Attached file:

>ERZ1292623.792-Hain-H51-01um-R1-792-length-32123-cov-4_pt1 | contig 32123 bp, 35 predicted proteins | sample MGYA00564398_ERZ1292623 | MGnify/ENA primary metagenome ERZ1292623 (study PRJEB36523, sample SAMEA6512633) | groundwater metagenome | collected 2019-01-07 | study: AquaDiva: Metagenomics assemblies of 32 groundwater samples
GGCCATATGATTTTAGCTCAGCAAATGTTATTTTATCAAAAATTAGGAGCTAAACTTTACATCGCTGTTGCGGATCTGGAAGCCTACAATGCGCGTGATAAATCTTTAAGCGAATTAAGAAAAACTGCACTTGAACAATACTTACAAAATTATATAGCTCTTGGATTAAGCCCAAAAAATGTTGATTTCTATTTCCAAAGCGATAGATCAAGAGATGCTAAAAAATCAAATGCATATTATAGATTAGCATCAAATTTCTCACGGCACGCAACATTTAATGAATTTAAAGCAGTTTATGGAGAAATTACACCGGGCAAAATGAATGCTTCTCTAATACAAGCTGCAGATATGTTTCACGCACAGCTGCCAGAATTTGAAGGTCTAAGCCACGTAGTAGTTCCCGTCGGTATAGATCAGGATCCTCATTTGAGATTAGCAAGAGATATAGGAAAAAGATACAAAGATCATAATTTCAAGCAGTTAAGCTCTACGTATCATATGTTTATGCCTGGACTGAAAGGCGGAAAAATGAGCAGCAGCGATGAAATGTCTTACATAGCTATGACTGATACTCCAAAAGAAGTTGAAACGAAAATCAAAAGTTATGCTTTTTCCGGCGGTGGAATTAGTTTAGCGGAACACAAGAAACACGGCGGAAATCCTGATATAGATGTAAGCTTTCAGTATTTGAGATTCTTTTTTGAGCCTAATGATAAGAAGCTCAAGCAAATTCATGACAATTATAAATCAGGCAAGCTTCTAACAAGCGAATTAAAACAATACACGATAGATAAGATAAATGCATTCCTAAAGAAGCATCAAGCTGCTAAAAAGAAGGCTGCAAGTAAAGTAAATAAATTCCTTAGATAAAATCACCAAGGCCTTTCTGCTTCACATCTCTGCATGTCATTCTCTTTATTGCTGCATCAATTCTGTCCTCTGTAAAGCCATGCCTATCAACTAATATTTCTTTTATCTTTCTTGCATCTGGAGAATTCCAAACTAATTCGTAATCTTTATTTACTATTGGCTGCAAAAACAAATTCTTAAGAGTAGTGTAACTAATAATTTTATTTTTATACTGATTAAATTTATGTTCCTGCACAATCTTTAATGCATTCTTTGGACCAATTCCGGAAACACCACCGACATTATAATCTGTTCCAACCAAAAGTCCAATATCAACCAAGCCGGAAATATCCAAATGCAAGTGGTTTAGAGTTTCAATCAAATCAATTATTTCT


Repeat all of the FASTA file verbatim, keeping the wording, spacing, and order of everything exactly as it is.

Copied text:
>ERZ1292623.792-Hain-H51-01um-R1-792-length-32123-cov-4_pt1 | contig 32123 bp, 35 predicted proteins | sample MGYA00564398_ERZ1292623 | MGnify/ENA primary metagenome ERZ1292623 (study PRJEB36523, sample SAMEA6512633) | groundwater metagenome | collected 2019-01-07 | study: AquaDiva: Metagenomics assemblies of 32 groundwater samples
GGCCATATGATTTTAGCTCAGCAAATGTTATTTTATCAAAAATTAGGAGCTAAACTTTACATCGCTGTTGCGGATCTGGAAGCCTACAATGCGCGTGATAAATCTTTAAGCGAATTAAGAAAAACTGCACTTGAACAATACTTACAAAATTATATAGCTCTTGGATTAAGCCCAAAAAATGTTGATTTCTATTTCCAAAGCGATAGATCAAGAGATGCTAAAAAATCAAATGCATATTATAGATTAGCATCAAATTTCTCACGGCACGCAACATTTAATGAATTTAAAGCAGTTTATGGAGAAATTACACCGGGCAAAATGAATGCTTCTCTAATACAAGCTGCAGATATGTTTCACGCACAGCTGCCAGAATTTGAAGGTCTAAGCCACGTAGTAGTTCCCGTCGGTATAGATCAGGATCCTCATTTGAGATTAGCAAGAGATATAGGAAAAAGATACAAAGATCATAATTTCAAGCAGTTAAGCTCTACGTATCATATGTTTATGCCTGGACTGAAAGGCGGAAAAATGAGCAGCAGCGATGAAATGTCTTACATAGCTATGACTGATACTCCAAAAGAAGTTGAAACGAAAATCAAAAGTTATGCTTTTTCCGGCGGTGGAATTAGTTTAGCGGAACACAAGAAACACGGCGGAAATCCTGATATAGATGTAAGCTTTCAGTATTTGAGATTCTTTTTTGAGCCTAATGATAAGAAGCTCAAGCAAATTCATGACAATTATAAATCAGGCAAGCTTCTAACAAGCGAATTAAAACAATACACGATAGATAAGATAAATGCATTCCTAAAGAAGCATCAAGCTGCTAAAAAGAAGGCTGCAAGTAAAGTAAATAAATTCCTTAGATAAAATCACCAAGGCCTTTCTGCTTCACATCTCTGCATGTCATTCTCTTTATTGCTGCATCAATTCTGTCCTCTGTAAAGCCATGCCTATCAACTAATATTTCTTTTATCTTTCTTGCATCTGGAGAATTCCAAACTAATTCGTAATCTTTATTTACTATTGGCTGCAAAAACAAATTCTTAAGAGTAGTGTAACTAATAATTTTATTTTTATACTGATTAAATTTATGTTCCTGCACAATCTTTAATGCATTCTTTGGACCAATTCCGGAAACACCACCGACATTATAATCTGTTCCAACCAAAAGTCCAATATCAACCAAGCCGGAAATATCCAAATGCAAGTGGTTTAGAGTTTCAATCAAATCAATTATTTCT